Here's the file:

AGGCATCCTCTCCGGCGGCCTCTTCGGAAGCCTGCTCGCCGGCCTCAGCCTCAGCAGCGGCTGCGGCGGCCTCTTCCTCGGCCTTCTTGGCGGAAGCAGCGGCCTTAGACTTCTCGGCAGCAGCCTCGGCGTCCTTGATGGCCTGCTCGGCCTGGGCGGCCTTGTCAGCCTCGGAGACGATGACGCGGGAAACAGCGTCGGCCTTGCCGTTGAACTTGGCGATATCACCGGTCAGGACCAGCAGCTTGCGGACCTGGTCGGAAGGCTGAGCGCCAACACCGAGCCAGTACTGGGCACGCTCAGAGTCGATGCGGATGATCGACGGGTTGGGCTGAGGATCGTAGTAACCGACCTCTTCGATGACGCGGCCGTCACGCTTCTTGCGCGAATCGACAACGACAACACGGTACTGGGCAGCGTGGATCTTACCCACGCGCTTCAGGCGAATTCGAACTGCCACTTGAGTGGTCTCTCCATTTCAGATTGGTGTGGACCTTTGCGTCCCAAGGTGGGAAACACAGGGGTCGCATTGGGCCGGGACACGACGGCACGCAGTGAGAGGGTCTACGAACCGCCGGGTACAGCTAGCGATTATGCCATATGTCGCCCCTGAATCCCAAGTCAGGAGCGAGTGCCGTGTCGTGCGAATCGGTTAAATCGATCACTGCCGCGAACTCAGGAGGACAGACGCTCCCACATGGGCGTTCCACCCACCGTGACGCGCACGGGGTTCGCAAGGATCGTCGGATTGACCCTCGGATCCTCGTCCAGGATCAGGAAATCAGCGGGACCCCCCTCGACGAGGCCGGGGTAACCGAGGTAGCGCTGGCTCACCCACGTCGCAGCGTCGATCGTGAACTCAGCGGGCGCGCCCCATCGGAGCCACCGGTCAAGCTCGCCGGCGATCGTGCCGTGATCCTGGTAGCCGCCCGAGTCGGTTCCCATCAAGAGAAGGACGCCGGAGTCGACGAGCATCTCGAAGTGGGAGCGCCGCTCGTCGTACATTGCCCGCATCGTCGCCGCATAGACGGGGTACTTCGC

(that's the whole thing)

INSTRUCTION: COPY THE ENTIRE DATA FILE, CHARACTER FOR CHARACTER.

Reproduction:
AGGCATCCTCTCCGGCGGCCTCTTCGGAAGCCTGCTCGCCGGCCTCAGCCTCAGCAGCGGCTGCGGCGGCCTCTTCCTCGGCCTTCTTGGCGGAAGCAGCGGCCTTAGACTTCTCGGCAGCAGCCTCGGCGTCCTTGATGGCCTGCTCGGCCTGGGCGGCCTTGTCAGCCTCGGAGACGATGACGCGGGAAACAGCGTCGGCCTTGCCGTTGAACTTGGCGATATCACCGGTCAGGACCAGCAGCTTGCGGACCTGGTCGGAAGGCTGAGCGCCAACACCGAGCCAGTACTGGGCACGCTCAGAGTCGATGCGGATGATCGACGGGTTGGGCTGAGGATCGTAGTAACCGACCTCTTCGATGACGCGGCCGTCACGCTTCTTGCGCGAATCGACAACGACAACACGGTACTGGGCAGCGTGGATCTTACCCACGCGCTTCAGGCGAATTCGAACTGCCACTTGAGTGGTCTCTCCATTTCAGATTGGTGTGGACCTTTGCGTCCCAAGGTGGGAAACACAGGGGTCGCATTGGGCCGGGACACGACGGCACGCAGTGAGAGGGTCTACGAACCGCCGGGTACAGCTAGCGATTATGCCATATGTCGCCCCTGAATCCCAAGTCAGGAGCGAGTGCCGTGTCGTGCGAATCGGTTAAATCGATCACTGCCGCGAACTCAGGAGGACAGACGCTCCCACATGGGCGTTCCACCCACCGTGACGCGCACGGGGTTCGCAAGGATCGTCGGATTGACCCTCGGATCCTCGTCCAGGATCAGGAAATCAGCGGGACCCCCCTCGACGAGGCCGGGGTAACCGAGGTAGCGCTGGCTCACCCACGTCGCAGCGTCGATCGTGAACTCAGCGGGCGCGCCCCATCGGAGCCACCGGTCAAGCTCGCCGGCGATCGTGCCGTGATCCTGGTAGCCGCCCGAGTCGGTTCCCATCAAGAGAAGGACGCCGGAGTCGACGAGCATCTCGAAGTGGGAGCGCCGCTCGTCGTACATTGCCCGCATCGTCGCCGCATAGACGGGGTACTTCGC